Perhaps the easiest and most impressive measure of their offensive improvement, however, is in the simple statistic of points per game. In the first 53 games the Magic put up an average of just 103.1 points each night (29th league wide), an almost unbelievable and forlornly limp number in the context of the 2019/20 season. Over their final 12 games that exploded into a figure of 120.8 points (1st), a truly remarkable leap for a team that had previously shown little aptitude for the skill of scoring the ball.
3. BUT…the Magic defense, expected to be the team’s strength, was among the league’s worst during that stretch.
Over that 12-game stretch, the Magic’s defensive rating dropped to third worst in the league at 115.6, trailing only the Timberwolves and Hawks. Prior to that point, over their first 53 games, the Magic held the league’s seventh best defensive rating at 107.1, trailing only the league’s elite. That’s that you call a drastic mid-season identity change. The question remains, as it does whenever the Magic find an unexpected offensive rhythm: How sustainable is it? Particularly against elite defenses and, you know, after a four-month layoff.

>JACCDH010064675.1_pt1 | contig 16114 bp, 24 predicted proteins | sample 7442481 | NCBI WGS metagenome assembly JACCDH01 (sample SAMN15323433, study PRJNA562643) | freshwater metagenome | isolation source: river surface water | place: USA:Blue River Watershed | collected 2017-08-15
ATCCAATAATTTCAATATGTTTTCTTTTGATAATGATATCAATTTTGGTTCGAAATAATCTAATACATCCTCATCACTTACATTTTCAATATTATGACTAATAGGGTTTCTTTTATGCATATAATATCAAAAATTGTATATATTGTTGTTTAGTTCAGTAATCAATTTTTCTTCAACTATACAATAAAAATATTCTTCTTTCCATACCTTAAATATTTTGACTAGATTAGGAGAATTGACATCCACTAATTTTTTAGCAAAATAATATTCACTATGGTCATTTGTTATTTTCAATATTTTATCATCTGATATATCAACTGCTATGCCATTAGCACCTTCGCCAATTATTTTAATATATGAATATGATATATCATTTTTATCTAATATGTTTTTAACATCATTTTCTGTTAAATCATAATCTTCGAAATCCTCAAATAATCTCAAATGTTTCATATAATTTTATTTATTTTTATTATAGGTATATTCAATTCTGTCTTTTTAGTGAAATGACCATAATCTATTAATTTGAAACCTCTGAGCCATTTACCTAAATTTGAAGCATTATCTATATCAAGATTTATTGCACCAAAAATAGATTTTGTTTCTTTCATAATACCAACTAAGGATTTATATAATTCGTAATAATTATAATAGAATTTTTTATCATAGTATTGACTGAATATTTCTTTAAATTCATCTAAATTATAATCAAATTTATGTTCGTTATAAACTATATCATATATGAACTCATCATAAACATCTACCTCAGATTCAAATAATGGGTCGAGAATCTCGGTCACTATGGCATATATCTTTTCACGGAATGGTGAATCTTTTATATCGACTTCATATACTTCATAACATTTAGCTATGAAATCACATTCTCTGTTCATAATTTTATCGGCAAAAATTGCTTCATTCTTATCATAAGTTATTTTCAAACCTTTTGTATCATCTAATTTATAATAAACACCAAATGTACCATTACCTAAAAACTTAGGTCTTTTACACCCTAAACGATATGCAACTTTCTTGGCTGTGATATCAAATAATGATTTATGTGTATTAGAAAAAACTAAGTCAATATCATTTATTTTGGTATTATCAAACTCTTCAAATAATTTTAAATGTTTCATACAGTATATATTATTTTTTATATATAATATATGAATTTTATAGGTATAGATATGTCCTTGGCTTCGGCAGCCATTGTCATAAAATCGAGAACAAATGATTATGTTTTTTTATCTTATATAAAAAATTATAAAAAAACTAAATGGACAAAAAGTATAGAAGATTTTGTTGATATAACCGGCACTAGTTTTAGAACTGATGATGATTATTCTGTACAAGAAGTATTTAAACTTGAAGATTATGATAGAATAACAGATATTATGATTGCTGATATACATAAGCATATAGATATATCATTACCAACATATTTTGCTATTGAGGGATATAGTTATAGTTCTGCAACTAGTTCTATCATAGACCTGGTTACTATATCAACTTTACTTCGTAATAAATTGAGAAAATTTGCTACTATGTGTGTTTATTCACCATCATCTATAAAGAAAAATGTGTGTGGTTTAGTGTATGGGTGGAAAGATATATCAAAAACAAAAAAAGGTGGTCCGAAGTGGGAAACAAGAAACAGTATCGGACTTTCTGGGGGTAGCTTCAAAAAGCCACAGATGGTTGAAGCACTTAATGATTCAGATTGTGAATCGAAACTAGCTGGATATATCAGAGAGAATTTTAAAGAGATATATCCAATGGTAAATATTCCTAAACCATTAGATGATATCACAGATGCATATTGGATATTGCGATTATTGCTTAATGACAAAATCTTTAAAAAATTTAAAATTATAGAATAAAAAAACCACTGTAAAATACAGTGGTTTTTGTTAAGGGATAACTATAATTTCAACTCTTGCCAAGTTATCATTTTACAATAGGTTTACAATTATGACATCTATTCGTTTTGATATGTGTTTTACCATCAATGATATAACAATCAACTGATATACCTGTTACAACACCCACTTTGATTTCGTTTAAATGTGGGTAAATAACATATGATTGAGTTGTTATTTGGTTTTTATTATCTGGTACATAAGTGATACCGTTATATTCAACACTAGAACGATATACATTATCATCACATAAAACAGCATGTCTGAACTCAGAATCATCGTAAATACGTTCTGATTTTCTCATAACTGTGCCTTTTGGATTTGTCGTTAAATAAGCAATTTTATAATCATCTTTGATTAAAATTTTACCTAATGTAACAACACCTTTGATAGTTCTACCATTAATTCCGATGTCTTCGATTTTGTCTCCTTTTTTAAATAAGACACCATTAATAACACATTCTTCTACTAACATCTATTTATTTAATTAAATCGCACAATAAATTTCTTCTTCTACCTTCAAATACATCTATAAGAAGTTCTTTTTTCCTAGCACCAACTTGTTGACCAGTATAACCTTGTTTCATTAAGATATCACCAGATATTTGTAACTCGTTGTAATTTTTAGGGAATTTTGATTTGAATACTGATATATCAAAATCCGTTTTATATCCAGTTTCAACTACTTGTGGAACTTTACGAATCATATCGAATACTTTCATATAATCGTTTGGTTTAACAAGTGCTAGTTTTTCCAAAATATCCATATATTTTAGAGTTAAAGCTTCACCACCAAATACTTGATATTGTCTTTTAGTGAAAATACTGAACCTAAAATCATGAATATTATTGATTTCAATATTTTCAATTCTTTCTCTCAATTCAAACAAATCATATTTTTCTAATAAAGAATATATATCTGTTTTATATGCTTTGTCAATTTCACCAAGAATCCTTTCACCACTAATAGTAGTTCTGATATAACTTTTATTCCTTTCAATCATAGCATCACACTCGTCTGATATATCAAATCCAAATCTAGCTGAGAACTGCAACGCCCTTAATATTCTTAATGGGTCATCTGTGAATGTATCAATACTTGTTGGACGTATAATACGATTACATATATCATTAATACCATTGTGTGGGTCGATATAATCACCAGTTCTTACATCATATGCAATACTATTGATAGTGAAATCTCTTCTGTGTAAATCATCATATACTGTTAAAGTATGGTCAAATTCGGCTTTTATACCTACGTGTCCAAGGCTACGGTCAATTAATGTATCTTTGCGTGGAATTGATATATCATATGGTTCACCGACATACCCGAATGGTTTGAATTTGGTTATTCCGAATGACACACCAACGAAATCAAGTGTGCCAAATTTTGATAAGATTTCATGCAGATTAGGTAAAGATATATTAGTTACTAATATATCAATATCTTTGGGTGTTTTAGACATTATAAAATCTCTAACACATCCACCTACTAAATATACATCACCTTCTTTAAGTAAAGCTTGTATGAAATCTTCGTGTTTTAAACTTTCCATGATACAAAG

4. Aaron Gordon was developing into a playmaker
One of the keys to the Magic’s late offensive explosion was the apparent emergence of Aaron Gordon as a legitimate passing threat, with his assists per game more than doubling from 3.0 to 6.7 over the season’s final 12 games. The team’s improved shooting numbers certainly helped with this, but also evident was a shift in his own personal focus and deployment; despite a decrease in his overall usage rate (down to 19.3% from 20.6), AG found himself recording an assist on 28.0% of all possessions, a whopping jump when compared to his modest 18.2% figure from across the season’s first 53 games.
During this closing stretch Gordon put up assist totals of 4, 9, 7, 4, 6, 12, 6, 9, 4, 4, and 9. To put this into context, his previous season high was just 7 and he topped 4 assists in a game only eight times total prior to this - that’s a mark he achieved seven times in this stretch alone! AG went from being a slightly under-qualified offensive cog being asked to do too much, to an utterly indispensable playmaking wing. A close look at his passing exploits reveals much about why the Magic were able to supercharge their offense.
5. Markelle Fultz was hitting the peak of his comeback season